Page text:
by Forrest Richardson, ASGCA

Sometimes when meeting with course owners and committees it comes out that, in my previous life, I was a well-respected designer of corporate brands and a copywriter of all things marketing and advertising. From the early 1980s, for twenty years, I manipulated the printed page, anguishing over the spacing between letters (this is called kerning), the cropping of photographs and the exact color that would be best for a brochure about cell phone accessories. I was an art director who could form sentences and write. Better put, I was a creative director.

About midway through my ‘other’ career the passion for golf design arose again. Golf architecture had been my first calling, but it got set aside during college in favor of taking a good paying position at a television station. Designing golf courses eventually overlapped my time in corporate branding and writing — and now it is evident to me that the two pursuits are not entirely different.

Take bunkers. In golf they help tell the story. They create the drama, set the mystery and help define the aesthetic. ‘Help’ is key in this explanation. Bunkers do not set 100% of the tone of a golf experience anymore than a particular type font sets 100% of the tone of an annual report. When you are designing, the details become only part of the end result. They are essential, yet none individually can bear the load to do all that is required in defining the full impact.

Today, golf architects have become used to allowing bunkers — especially the qualities that make up their edging and style — to define a golf course. I think this is bad practice, especially when it is allowed to stand for ‘doing a complete job’ (i.e., the 100%). Back when I was directing corporate logos and packaging themes for large concerns such as Disney, News Corp and others, we knew that the selection of a particular typeface and a color palette was, while important, not enough to capture interest and create brand loyalty. Far more important was the writing, the storytelling and the concept.

In golf design I find that crinkled bunker edges and the ‘style’ of how we adorn bunkers with various grasses and maintenance protocol is somehow being held up as completing the story. In many instances, to put it bluntly, the golf designer stops short of creating a concept for the golf course. Once the bunker style is set and a slick photo realistic image is beamed to the client, all is OK. Now let’s get to building.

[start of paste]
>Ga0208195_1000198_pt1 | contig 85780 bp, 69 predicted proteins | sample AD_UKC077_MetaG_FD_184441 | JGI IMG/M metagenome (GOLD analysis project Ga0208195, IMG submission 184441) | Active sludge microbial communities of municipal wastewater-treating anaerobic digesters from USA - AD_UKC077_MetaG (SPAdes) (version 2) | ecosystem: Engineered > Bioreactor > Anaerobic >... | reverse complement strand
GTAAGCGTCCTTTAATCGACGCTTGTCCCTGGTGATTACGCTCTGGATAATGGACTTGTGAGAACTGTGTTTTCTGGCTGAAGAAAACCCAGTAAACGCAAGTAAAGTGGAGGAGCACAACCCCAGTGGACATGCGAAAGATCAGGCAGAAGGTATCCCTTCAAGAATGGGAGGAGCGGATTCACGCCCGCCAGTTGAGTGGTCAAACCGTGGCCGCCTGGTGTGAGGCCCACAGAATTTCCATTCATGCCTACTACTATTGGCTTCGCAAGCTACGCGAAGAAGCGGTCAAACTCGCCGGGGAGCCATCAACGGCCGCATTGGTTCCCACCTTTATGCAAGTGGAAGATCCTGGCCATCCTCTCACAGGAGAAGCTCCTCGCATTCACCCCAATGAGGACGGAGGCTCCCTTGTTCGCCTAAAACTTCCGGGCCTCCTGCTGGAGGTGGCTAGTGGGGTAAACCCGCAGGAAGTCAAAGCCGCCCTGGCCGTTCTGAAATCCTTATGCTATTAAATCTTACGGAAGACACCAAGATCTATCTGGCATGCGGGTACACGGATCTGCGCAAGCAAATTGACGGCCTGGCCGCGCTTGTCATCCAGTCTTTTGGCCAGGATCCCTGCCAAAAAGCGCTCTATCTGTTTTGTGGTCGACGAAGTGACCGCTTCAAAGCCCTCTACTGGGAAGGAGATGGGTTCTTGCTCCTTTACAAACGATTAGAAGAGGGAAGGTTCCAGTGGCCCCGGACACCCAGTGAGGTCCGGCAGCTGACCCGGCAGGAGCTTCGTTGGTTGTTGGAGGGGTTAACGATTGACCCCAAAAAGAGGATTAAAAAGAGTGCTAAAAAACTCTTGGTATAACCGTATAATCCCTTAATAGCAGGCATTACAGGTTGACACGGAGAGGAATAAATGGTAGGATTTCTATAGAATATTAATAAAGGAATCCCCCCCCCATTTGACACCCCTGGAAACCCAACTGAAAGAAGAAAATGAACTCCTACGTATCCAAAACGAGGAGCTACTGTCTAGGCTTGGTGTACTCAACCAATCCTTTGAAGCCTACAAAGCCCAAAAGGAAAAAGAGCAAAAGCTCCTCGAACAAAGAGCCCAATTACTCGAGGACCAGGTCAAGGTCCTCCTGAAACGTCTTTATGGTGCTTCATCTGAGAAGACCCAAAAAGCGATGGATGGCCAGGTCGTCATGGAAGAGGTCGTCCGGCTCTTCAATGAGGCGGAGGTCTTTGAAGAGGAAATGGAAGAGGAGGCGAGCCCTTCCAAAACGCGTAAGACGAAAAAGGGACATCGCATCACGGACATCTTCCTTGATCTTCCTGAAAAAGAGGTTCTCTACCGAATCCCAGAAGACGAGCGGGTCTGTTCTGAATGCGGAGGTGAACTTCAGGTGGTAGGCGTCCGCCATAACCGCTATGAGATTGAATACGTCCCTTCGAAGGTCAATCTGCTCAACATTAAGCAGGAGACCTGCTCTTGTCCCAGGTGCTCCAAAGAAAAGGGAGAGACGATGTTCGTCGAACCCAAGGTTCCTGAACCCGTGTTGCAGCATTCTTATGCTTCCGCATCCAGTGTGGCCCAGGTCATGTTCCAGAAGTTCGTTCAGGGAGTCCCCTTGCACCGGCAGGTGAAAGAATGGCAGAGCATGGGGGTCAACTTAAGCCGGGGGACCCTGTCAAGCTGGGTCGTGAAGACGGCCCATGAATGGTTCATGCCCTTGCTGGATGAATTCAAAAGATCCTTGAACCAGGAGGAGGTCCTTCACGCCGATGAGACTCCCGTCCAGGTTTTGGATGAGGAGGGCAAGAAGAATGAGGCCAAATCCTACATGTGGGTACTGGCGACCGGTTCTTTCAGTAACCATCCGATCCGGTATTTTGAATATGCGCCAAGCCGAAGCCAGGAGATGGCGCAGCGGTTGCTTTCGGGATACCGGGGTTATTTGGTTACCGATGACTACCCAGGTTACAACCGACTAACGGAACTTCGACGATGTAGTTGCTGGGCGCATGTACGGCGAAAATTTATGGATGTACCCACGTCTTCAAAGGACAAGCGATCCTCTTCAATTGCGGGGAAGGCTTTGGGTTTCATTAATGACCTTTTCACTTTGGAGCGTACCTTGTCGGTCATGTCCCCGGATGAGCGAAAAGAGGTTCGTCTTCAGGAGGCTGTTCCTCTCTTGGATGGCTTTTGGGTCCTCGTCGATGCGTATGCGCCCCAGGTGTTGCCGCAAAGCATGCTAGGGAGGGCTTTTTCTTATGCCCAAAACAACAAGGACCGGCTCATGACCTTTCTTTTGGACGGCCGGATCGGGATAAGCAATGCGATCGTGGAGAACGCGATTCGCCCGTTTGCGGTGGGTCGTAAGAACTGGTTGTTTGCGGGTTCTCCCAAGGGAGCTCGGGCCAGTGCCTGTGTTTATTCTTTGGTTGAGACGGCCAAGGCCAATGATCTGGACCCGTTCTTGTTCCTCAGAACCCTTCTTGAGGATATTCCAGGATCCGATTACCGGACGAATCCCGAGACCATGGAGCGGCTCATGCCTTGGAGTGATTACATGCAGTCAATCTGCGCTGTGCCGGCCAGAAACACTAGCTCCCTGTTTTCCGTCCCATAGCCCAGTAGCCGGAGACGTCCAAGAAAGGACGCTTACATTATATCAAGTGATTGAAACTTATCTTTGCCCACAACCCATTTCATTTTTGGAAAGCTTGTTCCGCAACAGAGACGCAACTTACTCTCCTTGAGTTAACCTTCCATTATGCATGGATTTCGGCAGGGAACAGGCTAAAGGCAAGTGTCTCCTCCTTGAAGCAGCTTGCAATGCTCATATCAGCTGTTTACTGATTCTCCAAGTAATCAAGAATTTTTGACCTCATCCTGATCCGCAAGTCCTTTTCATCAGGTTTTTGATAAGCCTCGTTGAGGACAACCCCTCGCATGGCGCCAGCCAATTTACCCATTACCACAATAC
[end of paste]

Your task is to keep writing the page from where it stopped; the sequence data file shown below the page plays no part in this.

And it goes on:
One lesson I learned in brand design is that typeface selection, size, color, etc. are all important, but without good writing and a concept, these details are isolated. Much like the football player who runs plays to their own design instead of being part of the team mission, they may occasionally get a reaction — but are mostly show without substance. Or, in golf, like the showy course with a neat bunker style, but not much in the way of intellect or overall meaning.

Longevity of bunkers is my way of expressing the necessary qualities that will last when it comes to golf architecture. Allow me to quote the best title ever conceived for a book on golf architecture, complements of Aleck Bauer who in 1913 wrote the seminal work: HAZARDS, THOSE ESSENTIAL ELEMENTS IN A GOLF COURSE WITHOUT WHICH THE GAME WOULD BE TAME AND UNINTERESTING. Bauer, without even needing his audience to read a single page, communicates a hallmark concept that should not be lost to those who are given the opportunity to design, or approve the design, of any golf course: That bunkers, being hazards, are fundamental to the individual journey a course will yield.